The rhetorical marathon that kept the Senate from going home this weekend involves millions of words about two basic questions: How do you sue to stop discrimination in housing, and what do you have to prove to win?

The filibuster over the bill titled the "Fair Housing Amendment for of 1980" concerns Congress' first attempt to re-write the housing sections -- Title VIII -- of the Civil Rights Act of 1968. The heart of that complex title is a paragraph that prohibits discrimination "because of race, creed, sex, or natural origin in the rental or sale of housing.

While Congress has previously amended the sections of the 1968 civil rights law dealing with discrimination in education and employment, fair housing law has been left to the courts for 12 years. Because the housing business involves so many participants -- buyers, renters, real estate agents, lenders, appraisers and local governments setting zoning regulations, to name a few -- and because the Supreme Court has issued relatively few significant decisions on housing discrimination, current law is so confused that even the experts cannot agree on where things stand.

The legislation now on the Senate floor has already passed the House and was approved this summer by the Senate Judiciary Committee after a year-long battle among liberals and conservatives in the Senate and lobbyists from every corner of the industry. The most important amendment would change the basic mechanism for legal action against landlords or sellers charged with discrimination. Under current law, in most cases the only tool for enforcement is a civil suit brought by the person or group that feels victimized. The federal government's role is limited to conciliation in individual cases, with federal legal action permitted only where a large scale pattern of discrimination can be found.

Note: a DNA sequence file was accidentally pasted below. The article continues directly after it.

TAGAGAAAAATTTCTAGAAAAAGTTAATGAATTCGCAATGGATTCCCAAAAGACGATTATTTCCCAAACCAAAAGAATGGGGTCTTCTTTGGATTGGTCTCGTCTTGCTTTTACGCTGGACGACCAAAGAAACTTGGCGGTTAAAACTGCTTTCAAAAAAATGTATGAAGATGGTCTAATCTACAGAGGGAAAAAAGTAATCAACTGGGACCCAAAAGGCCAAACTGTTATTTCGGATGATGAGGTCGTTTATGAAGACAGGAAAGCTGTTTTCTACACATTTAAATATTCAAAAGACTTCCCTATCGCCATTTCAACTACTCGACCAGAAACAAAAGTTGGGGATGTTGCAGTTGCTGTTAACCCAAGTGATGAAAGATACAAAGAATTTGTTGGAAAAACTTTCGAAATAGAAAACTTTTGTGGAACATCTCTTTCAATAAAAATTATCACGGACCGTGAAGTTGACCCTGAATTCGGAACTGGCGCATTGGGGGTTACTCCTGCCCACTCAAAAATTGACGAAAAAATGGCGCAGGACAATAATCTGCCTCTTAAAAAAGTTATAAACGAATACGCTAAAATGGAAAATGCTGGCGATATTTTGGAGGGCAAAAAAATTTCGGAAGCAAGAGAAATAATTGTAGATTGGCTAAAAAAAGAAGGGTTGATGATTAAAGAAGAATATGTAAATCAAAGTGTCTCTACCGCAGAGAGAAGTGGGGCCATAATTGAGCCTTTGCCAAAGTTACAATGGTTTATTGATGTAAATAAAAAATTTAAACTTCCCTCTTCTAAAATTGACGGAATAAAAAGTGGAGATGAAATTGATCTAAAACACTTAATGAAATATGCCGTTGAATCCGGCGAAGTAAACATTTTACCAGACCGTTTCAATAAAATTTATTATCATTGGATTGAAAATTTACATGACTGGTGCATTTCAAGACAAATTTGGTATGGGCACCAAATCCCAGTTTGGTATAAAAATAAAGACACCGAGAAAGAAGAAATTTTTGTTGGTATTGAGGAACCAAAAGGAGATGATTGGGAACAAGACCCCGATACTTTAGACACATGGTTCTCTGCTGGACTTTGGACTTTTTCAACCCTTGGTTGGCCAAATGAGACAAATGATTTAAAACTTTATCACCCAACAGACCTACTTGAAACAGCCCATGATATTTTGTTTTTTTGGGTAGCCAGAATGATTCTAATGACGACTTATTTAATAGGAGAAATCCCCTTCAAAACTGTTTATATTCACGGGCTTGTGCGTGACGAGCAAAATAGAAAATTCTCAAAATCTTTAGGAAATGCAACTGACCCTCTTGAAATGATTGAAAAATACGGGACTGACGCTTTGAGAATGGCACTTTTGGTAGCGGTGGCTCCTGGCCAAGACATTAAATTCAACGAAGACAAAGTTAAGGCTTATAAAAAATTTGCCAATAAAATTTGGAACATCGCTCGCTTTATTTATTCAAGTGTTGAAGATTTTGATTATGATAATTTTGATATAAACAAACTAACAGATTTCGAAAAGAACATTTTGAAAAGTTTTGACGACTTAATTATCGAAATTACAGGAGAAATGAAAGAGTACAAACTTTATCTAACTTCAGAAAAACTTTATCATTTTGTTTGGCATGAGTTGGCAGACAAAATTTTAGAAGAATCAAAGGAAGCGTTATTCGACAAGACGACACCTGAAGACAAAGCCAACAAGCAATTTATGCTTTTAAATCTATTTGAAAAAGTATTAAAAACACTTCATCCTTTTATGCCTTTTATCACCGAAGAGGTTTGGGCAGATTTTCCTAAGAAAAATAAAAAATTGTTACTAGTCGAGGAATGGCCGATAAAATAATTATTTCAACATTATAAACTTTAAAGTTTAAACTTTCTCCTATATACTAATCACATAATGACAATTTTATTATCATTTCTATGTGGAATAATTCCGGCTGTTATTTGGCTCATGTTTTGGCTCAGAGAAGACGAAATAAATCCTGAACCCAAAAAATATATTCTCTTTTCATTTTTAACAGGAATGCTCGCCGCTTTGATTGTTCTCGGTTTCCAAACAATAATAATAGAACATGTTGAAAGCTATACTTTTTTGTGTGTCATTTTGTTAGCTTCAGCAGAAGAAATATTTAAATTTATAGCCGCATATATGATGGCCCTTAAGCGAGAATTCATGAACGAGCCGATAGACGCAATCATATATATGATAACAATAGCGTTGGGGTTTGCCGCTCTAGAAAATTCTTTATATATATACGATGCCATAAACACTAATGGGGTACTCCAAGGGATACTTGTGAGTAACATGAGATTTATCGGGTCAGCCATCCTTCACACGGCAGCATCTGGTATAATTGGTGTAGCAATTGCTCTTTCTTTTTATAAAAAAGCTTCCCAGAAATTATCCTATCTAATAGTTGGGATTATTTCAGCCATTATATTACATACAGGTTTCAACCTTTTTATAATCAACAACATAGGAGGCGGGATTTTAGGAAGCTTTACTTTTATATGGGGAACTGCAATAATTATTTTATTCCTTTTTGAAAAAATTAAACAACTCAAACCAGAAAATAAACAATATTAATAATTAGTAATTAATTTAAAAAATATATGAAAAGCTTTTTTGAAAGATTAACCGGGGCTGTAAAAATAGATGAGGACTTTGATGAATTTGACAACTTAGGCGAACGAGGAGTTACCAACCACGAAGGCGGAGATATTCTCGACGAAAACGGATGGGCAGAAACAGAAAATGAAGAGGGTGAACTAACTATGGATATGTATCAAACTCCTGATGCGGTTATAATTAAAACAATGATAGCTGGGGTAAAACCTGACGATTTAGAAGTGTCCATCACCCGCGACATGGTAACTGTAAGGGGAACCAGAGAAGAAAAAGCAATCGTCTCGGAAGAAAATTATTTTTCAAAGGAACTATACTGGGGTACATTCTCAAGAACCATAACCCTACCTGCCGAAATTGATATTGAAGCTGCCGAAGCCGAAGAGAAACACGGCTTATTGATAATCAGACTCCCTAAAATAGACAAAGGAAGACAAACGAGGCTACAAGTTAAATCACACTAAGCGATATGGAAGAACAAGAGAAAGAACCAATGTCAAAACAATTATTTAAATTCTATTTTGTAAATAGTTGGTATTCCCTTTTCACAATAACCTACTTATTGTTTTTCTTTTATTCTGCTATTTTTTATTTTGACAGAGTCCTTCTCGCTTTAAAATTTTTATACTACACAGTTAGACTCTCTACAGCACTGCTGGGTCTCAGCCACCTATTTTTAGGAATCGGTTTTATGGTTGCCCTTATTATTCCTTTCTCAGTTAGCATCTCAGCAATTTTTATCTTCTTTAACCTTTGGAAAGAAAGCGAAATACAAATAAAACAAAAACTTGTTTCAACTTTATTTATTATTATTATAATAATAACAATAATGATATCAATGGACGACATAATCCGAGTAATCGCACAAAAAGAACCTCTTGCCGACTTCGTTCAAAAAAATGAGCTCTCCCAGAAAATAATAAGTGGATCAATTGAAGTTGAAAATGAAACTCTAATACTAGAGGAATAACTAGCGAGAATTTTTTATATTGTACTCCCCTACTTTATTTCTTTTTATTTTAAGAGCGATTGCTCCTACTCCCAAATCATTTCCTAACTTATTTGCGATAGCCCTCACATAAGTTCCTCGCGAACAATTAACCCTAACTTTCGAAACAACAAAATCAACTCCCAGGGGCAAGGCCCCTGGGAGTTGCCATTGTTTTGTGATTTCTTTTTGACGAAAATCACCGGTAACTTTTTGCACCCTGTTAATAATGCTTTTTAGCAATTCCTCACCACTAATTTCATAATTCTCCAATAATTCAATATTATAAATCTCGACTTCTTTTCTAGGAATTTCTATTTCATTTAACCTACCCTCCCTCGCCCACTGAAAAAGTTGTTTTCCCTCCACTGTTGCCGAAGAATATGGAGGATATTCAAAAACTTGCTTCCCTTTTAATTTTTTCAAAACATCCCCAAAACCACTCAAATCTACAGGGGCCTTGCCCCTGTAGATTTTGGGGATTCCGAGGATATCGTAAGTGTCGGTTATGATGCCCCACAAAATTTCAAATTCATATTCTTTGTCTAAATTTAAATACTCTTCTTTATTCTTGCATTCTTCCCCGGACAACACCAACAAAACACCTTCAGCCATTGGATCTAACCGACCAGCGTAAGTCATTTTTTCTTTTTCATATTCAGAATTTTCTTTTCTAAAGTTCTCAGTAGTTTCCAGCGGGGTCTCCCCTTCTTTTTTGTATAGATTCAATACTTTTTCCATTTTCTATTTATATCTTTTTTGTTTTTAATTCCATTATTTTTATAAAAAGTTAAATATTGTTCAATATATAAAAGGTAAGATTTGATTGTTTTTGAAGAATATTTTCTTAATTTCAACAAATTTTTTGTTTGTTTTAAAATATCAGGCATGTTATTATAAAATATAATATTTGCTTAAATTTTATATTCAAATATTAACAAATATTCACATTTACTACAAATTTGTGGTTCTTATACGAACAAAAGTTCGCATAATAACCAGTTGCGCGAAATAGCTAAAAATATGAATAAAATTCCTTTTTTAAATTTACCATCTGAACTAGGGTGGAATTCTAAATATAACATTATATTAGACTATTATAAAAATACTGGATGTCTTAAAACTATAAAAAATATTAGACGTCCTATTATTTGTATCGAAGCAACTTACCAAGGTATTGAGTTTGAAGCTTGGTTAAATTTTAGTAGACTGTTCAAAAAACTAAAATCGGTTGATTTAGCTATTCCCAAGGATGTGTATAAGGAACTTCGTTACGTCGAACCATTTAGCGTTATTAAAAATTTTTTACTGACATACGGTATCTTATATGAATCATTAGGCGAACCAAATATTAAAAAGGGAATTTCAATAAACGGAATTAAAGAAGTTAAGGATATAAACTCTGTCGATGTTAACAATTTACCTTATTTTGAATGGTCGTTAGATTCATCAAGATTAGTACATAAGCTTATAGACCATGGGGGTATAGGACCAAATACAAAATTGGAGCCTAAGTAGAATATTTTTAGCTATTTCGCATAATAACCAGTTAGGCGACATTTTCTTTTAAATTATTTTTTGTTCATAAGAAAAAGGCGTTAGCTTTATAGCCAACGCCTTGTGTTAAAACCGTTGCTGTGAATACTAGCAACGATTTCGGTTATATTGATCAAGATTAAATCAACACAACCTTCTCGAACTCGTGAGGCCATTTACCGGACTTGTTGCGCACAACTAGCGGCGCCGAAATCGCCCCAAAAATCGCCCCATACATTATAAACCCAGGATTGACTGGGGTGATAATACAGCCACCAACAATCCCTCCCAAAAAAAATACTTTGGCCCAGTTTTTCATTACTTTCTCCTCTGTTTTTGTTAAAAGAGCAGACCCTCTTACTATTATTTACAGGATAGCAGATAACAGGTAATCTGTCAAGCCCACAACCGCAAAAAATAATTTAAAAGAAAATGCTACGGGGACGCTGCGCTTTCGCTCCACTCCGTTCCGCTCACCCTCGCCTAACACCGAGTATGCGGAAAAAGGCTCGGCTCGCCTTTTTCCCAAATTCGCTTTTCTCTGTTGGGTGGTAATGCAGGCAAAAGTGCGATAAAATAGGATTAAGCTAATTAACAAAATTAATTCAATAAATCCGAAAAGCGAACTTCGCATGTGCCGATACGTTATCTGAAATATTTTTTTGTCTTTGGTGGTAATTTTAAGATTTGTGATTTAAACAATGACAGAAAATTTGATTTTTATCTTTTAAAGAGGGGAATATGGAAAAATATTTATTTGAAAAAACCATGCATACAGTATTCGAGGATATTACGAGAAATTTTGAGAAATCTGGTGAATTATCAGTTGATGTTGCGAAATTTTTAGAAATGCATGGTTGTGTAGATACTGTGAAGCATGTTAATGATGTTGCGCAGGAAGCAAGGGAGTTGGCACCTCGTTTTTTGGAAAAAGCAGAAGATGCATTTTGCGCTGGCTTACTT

The House-passed bill, being promoted in the Senate by Birch Bayh (D-Ind.) and Edward M. Kennedy (D-Mass.), would set up a new administrative court where the federal Department of Housing and Urban Development could bring suit against alleged discriminators. While there are various proposals pending for this administrative procedure, the important change is that the government would take over prosecution of cases on behalf of victims.

The real estate industry, with strong support from Sens. Orrin Hatch (R-Utah) and Strom Thurmond (R-S.C.), is working to maintain an enforcement program based largely on private action. The conservatives have agreed to a modification of the Bayh-Kennedy administrative program, but liberals and civil rights lobbyists say this compromise would be so cumbersome as to be almost useless.

The other big issue involves the standard of proof required to show that discrimination has occurred -- how, that is, a court is to determine that a sale or lease fell through "because of" race, sex, etc.

Under civil rights law in areas like education and employment, there has developed an "effects" test. In many cases a person who charges discrimination has to show only that there were no or relatively few minority group members in a certain job or school to establish that discrimination occurred. If the courts find that discrimination was the result, judges will presume that the law was violated.

But in housing law, several federal appellate courts have disagreed about what the victims have to prove. Some use an "effects" test; others have tried to probe the defendant's "intent," finding a violation of law only if the victim can prove the landlord intended to discriminate.

Senate liberals, arguing that it is too difficult to prove intent, want to leave the standard of proof alone. They are betting, in short, that the Supreme Court will adopt an "effects" test for housing.

But Hatch is leading a fight to write the tougher "intent" standard into the Senate bill. There is no such language in the version passed by the House.

If the issues ever come to a vote, Senate leaders say the liberals will win, and the Senate will approve a bill much like the House's.